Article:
This blog was first posted in February 2015.
Young Eyes is a new IC project. It looks to me like it will be a good one. I was at the kick-off meeting in a cold and misty Warsaw in January. All the partners were there – Jelgava and Rauna from Latvia, our Polish friends from Suwalki, and from the far north came the delegation from Robertsfors in Sweden. In addition there was PAS from Edinburgh, bringing a lot of experience in youth involvement in built environment issues.
The project is funded through the ERASMUS+ programme. This means it is mainly about working with young people and helping them develop. This contrasts with some recent IC projects funded through INTERREG where regional development has been the prime focus.
What is YE trying to do?
During a workshop the partners were able to share and refine their hopes for the project. They agreed that YE would:
1. Provide the youths with a range of experiences.
2. Create international exchange of experience / learning from each other.
3. Show their home town to other young people: make them aware of it and how it looks through “Young Eyes”.
4. Help youths see how local activity can have an impact locally.
5. Keep the youth participants interested.
6. Show that international cooperation is an opportunity for development.
Although the project is mainly about the learning process for the young people, rather than a focus on place, all the partners recognise migration as a key issue to address. For rural and peripheral regions elsewhere Europe, the challenge is to hold on to young people once they leave school. When young adults migrate it not only reduces the population numbers, making it harder to sustain services, it also means that the population ages. A loss of people in the child bearing age groups generally means fewer babies being born, and so further ageing of the demographic profile.
Migration is therefore an issue close to home in the four municipalities involved in the project. It links well with the other themes in YE, which are governance, place identity and place attractiveness. In projects it is easy to come up with good ideas for the future of a town. However, a town that is losing population is going to struggle to sustain what it already has. Too often EU funds have provided money for new building and infrastructure projects, without adequately addressing running costs and economic sustainability. The austerity imposed on public spending across so much of Europe has made this disconnect worse.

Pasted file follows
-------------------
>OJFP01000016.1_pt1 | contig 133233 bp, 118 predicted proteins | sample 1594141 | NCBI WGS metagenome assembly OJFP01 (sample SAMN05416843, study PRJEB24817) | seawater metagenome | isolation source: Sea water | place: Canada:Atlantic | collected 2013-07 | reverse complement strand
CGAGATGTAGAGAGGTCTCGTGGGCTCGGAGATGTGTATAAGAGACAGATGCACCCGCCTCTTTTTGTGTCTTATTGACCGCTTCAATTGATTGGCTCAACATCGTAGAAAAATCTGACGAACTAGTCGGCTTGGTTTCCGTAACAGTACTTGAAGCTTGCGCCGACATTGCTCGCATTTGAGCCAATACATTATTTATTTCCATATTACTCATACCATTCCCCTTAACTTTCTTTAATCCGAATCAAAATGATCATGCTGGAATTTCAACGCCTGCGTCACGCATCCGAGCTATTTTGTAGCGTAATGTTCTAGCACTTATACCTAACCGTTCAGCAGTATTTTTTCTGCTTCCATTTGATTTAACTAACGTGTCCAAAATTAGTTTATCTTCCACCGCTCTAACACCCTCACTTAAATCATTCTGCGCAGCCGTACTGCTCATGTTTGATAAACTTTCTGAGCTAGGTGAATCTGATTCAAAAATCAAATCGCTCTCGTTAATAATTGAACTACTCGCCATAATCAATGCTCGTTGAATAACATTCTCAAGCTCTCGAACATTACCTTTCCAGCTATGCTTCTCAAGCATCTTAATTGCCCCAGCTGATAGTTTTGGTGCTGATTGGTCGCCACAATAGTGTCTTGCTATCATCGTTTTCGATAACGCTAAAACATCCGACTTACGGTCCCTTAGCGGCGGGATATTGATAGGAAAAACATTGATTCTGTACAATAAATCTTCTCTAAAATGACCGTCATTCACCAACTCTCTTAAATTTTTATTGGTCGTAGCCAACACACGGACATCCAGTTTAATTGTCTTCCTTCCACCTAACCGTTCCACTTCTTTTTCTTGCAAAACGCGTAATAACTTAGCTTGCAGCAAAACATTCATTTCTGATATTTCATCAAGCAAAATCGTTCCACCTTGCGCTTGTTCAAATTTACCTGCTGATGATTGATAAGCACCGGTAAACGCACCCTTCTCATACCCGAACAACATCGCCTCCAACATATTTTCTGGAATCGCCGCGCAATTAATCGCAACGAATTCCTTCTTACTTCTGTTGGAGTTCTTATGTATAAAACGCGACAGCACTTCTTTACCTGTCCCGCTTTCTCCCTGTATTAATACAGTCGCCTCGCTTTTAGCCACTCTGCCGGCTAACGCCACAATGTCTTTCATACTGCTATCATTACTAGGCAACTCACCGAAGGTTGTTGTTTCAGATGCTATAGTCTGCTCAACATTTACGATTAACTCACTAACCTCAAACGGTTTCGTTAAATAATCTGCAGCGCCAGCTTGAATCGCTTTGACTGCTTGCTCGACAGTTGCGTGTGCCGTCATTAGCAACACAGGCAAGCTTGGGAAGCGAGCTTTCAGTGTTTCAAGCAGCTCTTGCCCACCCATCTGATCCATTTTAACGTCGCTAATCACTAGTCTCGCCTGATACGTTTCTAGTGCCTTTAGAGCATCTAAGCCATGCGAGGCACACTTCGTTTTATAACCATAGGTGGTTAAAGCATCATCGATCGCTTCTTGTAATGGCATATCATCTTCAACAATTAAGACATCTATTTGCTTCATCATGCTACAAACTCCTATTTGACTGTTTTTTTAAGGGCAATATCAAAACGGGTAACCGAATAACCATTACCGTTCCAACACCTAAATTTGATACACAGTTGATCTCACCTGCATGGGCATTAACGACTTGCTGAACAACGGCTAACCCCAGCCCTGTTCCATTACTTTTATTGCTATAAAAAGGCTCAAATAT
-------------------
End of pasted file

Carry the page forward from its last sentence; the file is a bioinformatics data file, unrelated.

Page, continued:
I hope that the youngsters in YE will come to realise that migration is not just a local matter, acute as the local situation is for some partners. The free movement of labour is one of the basic principles of the EU. It goes to the heart of the idea of citizenship as it is one of the rights conferred by EU citizenship. This is what has driven large movements of people from one member state to another over the past decade. Equally the free movement of capital and services have helped the capital cities and mayor urban areas to attract people from the more rural regions.
One problem is that EU has not really addressed the implications of these rights. It was easy before the crisis began, because there was growth across Europe, and convergence between poorer and richer parts. That has now been set back. Austerity policies saved the biggest cities from a catastrophic collapse of their financial services industries, but at a cost that is being paid for by cuts in spending across all parts of a country. This has made it much more difficult to generate the jobs outside the cities to hold the population, and especially the young people who have been badly hit by the jobs crisis. Run this demography forward for a generation, and what will the population profiles of regions like eastern Latvia or southern Lithuania look like?
Global migration pressures
Last but not least there is a global dimension to migration. In particular the wars in the Middle East, which have their origins in European colonialism and more recent interventions, have triggered mass migrations of refugees. Faced by bombs and snipers at home, who would not want to move? What responsibility do European countries have for such migrants?
Of course, not all migration into EU is from refugees. There are many economic migrants willing to risk everything to reach London or Paris or Rome. They have been a component of the importation of cheap and flexible labour that has contributed to the growth of low wage service jobs in the big cities. What attracts them? How do they impact on place identity? Are they include or excluded by governance systems?
There is plenty there for the young people in YE to think about.